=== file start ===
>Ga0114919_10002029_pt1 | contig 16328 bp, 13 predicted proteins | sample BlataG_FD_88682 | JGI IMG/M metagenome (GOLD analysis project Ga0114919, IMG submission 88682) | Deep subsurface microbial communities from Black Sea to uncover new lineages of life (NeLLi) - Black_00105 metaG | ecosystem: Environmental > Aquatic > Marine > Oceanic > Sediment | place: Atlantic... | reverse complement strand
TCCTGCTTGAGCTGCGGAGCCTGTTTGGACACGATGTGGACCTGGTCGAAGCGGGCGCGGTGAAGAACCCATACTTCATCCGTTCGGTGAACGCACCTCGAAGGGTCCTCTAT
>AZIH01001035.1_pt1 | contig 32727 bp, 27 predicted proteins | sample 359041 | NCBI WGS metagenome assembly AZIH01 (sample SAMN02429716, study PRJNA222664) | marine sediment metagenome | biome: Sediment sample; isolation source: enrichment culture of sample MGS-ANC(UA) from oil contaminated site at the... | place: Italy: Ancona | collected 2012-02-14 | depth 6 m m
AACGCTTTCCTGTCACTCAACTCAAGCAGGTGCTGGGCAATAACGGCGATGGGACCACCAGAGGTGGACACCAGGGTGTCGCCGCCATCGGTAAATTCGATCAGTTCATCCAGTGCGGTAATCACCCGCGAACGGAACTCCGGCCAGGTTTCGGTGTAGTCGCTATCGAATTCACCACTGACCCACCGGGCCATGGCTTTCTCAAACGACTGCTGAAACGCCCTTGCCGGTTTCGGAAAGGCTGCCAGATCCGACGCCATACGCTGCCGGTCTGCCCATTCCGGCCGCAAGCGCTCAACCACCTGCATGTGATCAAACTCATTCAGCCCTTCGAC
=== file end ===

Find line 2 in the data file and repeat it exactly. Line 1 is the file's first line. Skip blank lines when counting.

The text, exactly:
TCCTGCTTGAGCTGCGGAGCCTGTTTGGACACGATGTGGACCTGGTCGAAGCGGGCGCGGTGAAGAACCCATACTTCATCCGTTCGGTGAACGCACCTCGAAGGGTCCTCTAT